a. APPLICABLE EQUIPMENT
(1)
Use the right-size steam table pans to ensure an appetizing appearance of
food. Use shallow steam table pans for serving soft vegetables (broccoli,
cauliflower) and breaded or fried foods to prevent a soggy product. Food
items should be covered, when appropriate, to prevent shriveling and
drying. The use of clear dome lids allows patrons to easily view food items
on the serving line.
(2)
The use of proper serving utensils will promote traffic flow, provide good
sanitary practices, and keep neat order of service lines. Portion size
appropriate for each food item is the Culinary Specialists’ responsibility and
must be indicated on the Food Preparation Worksheet. The portion size
that is indicated on the Armed Forces Recipe Service card is a guide, not a
rule. Keep in mind that the nutrition information provided for each recipe is
based on the serving size listed on the card. Periodically check excess tray
waste, and if there is food waste, reduce portion sizes. The patron who
desires more may request larger portions. For appropriate use of utensils,
see NAVSUP-7, Guideline Card A-4, Table of Measuring Equivalents.
b. SERVICE AREAS
(1)
General guidelines
Coordinate menus with serving space available, as overcrowding detracts from
visual appearance and slows service.
Watch colors closely - tomatoes clash next to red beets. Careful arrangement of
hot and cold foods is extremely important. If possible, personnel should be
routed to avoid delay and unnecessary congestion in serving and dining areas. If
the physical setup allows, salad bars should be situated to permit the patron to
stop there first before approaching the hot food serving line. Eliminating the stop
at the salad bar enroute to the table will enable the hot food to be eaten while still
hot.
If possible, separate the dessert bar from the serving line and place it in the
center of the dining area. Using this setup, the patrons can pick up desserts after
eating the main course. A reduction in the number of desserts consumed and a
decrease in tray waste will usually be noticed.
(2)
1-30
Hot Foods
(a)
A steam table should keep food hot without continuing the cooking
process.
(b)
All short order type items, such as pancakes, french toast, and eggs
should be served from the grill on a prepared-to-order basis. Timing is
important.
Food Service Operation Handbook
(3)
(c)
Hot foods should be batch cooked and replenished as required. Do not
mix batches.
(d)
Avoid having hot vegetables stand in liquid on the steam table.
(e)
Cold Foods
Ensure items are properly chilled prior to service.
(a)
Cold items should be served in a refrigerated unit or in trays or pans on
a bed of ice. If ice is used proper drainage is required.
(4)
Fresh fruits must be washed prior to serving.
(5)
Highly perishable desserts such as cream puddings and pies, custards,
cream puffs and eclairs must be served chilled.
(6)
Cold drinks and juices should be dispensed by machine.
(7)
Butter patties should be served from a dispenser. If a dispenser is not
available, the ready-to-serve patties may be placed on a tray and set over a
container of ice on the serving line.
(8)
Miscellaneous
(9)
(a)
Bread will maintain freshness if served from dispensers, otherwise,
bread should be opened as needed. To give a fresh-baked quality to
breakfast pastries such as coffeecakes and sweet rolls, heat them in an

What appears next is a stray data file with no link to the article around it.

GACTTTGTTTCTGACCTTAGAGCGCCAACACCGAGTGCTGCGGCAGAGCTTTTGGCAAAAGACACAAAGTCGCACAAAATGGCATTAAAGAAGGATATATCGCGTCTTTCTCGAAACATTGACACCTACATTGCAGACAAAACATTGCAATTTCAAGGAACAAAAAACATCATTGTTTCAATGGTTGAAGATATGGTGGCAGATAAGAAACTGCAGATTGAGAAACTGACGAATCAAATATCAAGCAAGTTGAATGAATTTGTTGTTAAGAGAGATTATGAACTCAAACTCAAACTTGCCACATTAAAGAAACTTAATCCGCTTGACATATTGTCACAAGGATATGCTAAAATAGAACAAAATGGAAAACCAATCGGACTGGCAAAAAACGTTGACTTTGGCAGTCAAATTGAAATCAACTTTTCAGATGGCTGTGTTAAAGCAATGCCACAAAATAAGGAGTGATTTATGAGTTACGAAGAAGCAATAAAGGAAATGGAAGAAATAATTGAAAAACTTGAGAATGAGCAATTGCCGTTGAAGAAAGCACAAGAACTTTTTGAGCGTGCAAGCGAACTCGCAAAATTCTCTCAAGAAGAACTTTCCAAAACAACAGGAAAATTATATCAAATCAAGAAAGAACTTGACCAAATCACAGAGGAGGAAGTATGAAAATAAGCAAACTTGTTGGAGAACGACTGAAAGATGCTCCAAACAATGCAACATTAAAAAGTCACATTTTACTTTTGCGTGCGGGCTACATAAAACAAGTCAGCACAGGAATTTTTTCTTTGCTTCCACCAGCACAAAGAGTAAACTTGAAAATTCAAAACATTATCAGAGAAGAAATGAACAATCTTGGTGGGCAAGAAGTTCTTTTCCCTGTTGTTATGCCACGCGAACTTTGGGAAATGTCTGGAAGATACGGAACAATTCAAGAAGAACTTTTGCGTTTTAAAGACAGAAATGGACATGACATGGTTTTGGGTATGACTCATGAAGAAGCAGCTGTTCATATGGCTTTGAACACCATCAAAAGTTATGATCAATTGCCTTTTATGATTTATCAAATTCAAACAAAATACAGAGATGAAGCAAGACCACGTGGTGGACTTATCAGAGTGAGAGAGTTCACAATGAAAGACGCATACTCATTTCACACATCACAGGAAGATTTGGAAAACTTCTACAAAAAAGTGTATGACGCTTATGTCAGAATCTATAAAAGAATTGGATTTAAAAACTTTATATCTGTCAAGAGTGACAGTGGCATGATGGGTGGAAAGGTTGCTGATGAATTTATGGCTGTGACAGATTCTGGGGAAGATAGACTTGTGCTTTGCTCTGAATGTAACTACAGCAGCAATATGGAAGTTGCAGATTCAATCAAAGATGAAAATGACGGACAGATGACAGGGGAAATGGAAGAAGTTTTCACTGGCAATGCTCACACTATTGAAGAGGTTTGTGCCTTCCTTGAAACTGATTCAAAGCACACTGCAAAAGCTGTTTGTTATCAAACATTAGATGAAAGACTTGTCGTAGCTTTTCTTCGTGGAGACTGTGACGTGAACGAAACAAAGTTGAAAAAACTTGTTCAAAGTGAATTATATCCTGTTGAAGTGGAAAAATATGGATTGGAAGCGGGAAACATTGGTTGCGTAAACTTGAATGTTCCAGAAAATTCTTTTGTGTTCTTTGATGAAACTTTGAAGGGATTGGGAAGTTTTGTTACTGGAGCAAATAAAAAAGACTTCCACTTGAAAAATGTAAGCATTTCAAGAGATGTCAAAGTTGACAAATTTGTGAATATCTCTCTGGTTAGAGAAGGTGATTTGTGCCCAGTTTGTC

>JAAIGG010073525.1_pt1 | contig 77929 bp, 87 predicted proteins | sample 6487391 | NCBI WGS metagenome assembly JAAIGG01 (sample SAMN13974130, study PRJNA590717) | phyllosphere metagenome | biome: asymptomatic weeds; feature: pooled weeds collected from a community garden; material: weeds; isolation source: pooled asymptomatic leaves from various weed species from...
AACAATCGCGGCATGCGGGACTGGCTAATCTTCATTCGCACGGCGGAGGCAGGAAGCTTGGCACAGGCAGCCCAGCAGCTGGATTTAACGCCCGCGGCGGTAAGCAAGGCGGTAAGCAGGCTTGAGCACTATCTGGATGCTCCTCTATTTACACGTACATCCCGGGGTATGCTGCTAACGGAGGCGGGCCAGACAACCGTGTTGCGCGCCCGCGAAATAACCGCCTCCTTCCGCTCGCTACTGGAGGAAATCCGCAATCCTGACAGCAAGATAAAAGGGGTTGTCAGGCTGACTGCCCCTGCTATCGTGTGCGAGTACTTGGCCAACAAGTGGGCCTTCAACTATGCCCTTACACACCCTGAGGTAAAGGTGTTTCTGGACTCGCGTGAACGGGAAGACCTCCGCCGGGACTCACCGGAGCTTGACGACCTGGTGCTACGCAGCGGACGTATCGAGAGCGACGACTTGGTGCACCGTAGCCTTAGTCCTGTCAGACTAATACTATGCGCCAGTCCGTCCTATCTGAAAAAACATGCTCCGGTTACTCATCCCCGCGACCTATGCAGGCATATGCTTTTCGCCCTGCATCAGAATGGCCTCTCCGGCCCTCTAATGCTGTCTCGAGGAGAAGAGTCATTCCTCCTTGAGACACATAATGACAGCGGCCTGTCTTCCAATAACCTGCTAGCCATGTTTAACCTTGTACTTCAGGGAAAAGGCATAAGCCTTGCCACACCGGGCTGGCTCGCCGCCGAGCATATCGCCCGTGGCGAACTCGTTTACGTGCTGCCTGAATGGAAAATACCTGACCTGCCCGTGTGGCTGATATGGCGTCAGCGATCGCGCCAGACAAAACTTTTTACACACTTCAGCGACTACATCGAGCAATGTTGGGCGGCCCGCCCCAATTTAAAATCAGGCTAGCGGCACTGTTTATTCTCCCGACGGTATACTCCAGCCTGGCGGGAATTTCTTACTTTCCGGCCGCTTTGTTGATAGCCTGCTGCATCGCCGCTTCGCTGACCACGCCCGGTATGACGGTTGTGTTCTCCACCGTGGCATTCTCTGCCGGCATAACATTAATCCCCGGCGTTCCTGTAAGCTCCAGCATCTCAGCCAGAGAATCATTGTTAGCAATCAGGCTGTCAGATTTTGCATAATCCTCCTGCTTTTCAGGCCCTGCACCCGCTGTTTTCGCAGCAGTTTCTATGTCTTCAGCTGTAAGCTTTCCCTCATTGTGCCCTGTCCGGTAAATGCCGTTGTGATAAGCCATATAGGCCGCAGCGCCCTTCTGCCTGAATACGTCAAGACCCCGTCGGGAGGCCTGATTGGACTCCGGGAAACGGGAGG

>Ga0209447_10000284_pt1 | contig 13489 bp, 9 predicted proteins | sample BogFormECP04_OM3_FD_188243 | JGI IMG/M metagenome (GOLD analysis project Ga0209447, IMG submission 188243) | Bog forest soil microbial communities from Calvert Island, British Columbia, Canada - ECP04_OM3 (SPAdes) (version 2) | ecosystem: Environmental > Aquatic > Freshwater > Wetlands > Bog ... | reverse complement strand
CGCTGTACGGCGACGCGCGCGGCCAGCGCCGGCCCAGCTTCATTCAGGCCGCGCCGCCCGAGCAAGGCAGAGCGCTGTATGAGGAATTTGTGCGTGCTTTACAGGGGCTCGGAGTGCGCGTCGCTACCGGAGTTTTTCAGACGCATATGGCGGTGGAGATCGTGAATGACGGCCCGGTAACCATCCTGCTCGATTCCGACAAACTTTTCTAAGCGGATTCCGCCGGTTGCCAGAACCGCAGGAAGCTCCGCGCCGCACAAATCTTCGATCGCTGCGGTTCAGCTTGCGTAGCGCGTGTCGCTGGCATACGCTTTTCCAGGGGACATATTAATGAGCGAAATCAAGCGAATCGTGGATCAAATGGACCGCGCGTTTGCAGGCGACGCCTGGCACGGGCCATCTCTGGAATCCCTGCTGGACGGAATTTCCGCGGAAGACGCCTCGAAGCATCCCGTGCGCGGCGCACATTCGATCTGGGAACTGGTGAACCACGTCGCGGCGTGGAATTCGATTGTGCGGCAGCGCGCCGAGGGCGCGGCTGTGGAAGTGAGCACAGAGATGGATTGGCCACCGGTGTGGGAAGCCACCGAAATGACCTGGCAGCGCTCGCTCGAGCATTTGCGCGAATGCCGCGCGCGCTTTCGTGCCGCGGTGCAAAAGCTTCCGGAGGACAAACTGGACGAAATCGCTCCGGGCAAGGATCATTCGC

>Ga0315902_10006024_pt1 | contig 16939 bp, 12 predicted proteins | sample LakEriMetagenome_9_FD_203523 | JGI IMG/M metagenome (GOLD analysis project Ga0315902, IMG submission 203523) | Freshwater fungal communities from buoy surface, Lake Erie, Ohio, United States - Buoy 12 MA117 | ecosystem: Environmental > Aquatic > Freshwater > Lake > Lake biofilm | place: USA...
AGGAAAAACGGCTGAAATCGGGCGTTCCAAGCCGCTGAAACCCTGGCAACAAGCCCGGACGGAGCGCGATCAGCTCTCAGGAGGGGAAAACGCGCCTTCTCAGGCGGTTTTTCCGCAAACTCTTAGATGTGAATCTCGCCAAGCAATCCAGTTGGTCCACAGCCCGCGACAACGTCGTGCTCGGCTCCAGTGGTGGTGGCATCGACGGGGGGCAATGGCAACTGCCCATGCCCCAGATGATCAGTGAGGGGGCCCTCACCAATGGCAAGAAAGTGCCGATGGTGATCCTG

oven (250° F.) for 8 to 10 minutes before serving.
(b)
Individual boxes of ready-to-eat cold cereal should also be served from
dispensers. If a dispenser is not available, the individual packages
should be arranged on a tray on the serving line.
(c)
To ensure adequate food temperatures are maintained during meal
service, serving areas should be set up in sufficient time for the serving
equipment to reach appropriate temperatures.
Foods requiring
temperature control will be set on the serving line as close to meal
service as possible. The quality of the food as well as temperatures are
best maintained when the food is held in equipment used for cooking, a
warming box, or appropriate cold storage areas.
Self-Service Items
(a)
Protect food on display with sneeze guards or food shields, in direct line
between the food and the mouth or nose of an average person.
(b)
Use long handled serving utensils to avoid patron contact with food,
thus minimizing cross contamination.
(c)
In self-serving area careful attention should be give to arrangement of
food items to eliminate reaching over one container of food to get to
another.
(d)
Do not let patrons use soiled plates or silverware for refills.
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Food Service Operation Handbook
(10) MERCHANDIZING AND PLATE PRESENTATION
c. Merchandise your food by presenting items on the serving line in an attractive
manner and your patrons will want to eat it. Eye appeal is just as important as
taste. A well-planned meal should contrast in color, shape, size and texture.
Foods within a meal should have harmonious colors and pleasing color
contrasts. A serving line of all red foods or all bland foods, such as Navy bean
soup, roast veal, buttered noodles, summer squash and rice pudding is not eye
appealing.
d. A garnish is an ornament that is also used for flavor. Some garnishes are used
merely as a decoration; others are planned to complement the flavor and texture
of the dish as well as to add visual appeal. Generally, garnishes should be
edible and should be an integral part of the food so that it will not be left on the
plate. Clear guidelines or instructions for garnishing should be included on the